“I would have nightmares of how you violently bashed and bashed my defenceless husband to death,” she said.
“Daniel Hounslow, do you have someone you love, and do you hold them dear to your heart?
“Not only did you kill my husband but you killed me emotionally.”
Dressed in a grey jumper and blue exercise shorts, Hounslow listened intently to victim impact statements as emotion occasionally flickered across his face before disappearing beneath a stare worn most of the hearing.
He told police he had thought about killing Mr Kalawek before he did, and also falsely accused Mr Kawalek of poisoning, sexually abusing him, putting child pornography onto his phone and being involved in human trafficking.
The only words he uttered throughout the hearing were to acknowledge lies he had told about the victim in the period after his death, interrupting Justice Andrew Tinney to say: “Excuse me, Your Honour, you’re right there.”
Hounslow, who has eight prior rape convictions and a string of other violent offences to his name, moved into the Wyndham Vale house already occupied by Mr Kalawek three months after being released from prison.
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He had tested positive for ice and amphetamines, and had a blood-alcohol reading of 0.17 after his arrest.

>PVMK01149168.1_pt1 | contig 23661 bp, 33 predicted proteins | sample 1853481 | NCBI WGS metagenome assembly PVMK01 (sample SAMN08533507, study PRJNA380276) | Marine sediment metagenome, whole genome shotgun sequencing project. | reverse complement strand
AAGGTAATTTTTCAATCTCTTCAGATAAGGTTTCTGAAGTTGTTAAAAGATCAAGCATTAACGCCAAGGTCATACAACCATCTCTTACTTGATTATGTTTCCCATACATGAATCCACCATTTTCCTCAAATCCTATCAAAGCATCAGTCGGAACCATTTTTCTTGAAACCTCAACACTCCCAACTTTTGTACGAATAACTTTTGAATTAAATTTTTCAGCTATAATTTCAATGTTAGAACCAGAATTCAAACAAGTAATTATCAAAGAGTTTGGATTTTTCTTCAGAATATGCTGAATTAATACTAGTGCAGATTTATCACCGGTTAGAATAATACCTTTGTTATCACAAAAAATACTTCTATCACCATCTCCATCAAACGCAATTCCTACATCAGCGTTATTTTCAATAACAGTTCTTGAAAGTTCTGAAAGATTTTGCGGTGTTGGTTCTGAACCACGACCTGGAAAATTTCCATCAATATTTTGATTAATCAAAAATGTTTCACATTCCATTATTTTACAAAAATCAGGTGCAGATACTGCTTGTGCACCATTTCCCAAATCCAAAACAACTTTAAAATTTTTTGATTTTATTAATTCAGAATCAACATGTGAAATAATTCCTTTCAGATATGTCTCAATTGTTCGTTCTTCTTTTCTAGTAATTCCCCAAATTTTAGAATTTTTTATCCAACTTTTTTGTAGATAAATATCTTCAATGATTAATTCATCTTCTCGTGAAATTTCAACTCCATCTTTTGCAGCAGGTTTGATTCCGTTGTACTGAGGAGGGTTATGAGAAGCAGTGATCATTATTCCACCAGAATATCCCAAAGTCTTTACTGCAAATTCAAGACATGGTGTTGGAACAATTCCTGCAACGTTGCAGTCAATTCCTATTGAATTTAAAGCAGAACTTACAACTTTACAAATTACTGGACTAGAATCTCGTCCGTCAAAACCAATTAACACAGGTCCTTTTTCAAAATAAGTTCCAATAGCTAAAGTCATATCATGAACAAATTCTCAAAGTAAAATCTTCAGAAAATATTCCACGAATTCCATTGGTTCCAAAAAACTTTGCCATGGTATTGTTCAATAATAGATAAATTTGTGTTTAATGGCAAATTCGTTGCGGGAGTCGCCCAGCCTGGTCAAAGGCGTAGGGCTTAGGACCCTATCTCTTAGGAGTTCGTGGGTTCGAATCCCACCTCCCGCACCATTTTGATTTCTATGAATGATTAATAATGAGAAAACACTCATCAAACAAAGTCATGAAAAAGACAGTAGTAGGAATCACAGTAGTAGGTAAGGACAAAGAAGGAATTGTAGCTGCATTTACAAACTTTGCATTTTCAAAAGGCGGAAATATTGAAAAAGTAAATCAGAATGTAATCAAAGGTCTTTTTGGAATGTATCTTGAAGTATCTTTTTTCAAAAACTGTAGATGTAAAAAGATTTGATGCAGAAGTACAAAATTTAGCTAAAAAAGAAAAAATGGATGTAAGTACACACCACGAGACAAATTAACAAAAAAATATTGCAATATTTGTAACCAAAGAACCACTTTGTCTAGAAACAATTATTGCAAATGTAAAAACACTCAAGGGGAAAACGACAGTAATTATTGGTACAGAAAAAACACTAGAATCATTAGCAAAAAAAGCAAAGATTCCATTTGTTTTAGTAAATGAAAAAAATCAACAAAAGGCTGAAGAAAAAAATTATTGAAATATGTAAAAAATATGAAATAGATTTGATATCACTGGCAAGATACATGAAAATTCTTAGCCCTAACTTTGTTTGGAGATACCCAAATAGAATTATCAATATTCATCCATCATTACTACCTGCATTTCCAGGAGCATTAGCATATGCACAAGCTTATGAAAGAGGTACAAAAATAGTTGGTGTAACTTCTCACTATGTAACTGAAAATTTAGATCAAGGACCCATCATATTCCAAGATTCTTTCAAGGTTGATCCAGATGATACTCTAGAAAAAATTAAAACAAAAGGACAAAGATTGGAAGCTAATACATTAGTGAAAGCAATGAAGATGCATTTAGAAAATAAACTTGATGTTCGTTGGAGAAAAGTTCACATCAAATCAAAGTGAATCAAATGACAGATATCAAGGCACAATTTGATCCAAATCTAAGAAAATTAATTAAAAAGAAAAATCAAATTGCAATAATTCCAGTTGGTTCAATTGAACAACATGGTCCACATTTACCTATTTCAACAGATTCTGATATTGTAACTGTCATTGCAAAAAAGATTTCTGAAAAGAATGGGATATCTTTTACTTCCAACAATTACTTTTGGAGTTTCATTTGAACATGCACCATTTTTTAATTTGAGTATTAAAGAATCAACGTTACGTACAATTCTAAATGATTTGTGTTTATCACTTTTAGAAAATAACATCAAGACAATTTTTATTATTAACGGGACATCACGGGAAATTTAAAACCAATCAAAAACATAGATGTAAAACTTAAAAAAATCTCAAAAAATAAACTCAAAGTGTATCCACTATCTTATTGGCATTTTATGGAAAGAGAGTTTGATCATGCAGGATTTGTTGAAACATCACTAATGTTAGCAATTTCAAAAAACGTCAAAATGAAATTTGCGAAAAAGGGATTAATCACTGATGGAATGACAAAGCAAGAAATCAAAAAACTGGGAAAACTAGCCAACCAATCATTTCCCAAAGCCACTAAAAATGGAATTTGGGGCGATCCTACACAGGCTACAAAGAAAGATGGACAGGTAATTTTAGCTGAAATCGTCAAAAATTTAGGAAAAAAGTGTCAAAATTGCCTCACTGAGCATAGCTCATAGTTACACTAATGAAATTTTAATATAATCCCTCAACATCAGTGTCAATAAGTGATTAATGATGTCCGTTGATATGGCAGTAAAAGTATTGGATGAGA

The court heard Hounslow attacked Mr Kalawek under the delusion the victim was his (Hounslow’s) brother, who he claimed had sexually assaulted him as a young child.
Defence barrister James McQuillan said Hounslow repeatedly expressed remorse when told the victim was not his brother.
“Had Mr Hounslow not been suffering from the delusion [Mr Kawalek was his brother] … he wouldn’t have killed anyone that night,” Mr McQuillan said.
But prosecutor Neill Hutton challenged that statement.
He told the court that after the murder had occurred in the backyard of the home, Hounslow went inside to get a glass of wine and then stared at Mr Kalawek’s body as he drank.
“He wanted to kill. He did kill. He just mistakenly killed Mr Kawalek instead of another person,” Mr Hutton said.
Hounslow will be sentenced at a later date and remains in custody.
David Estcourt works for The Age and The Sydney Morning Herald.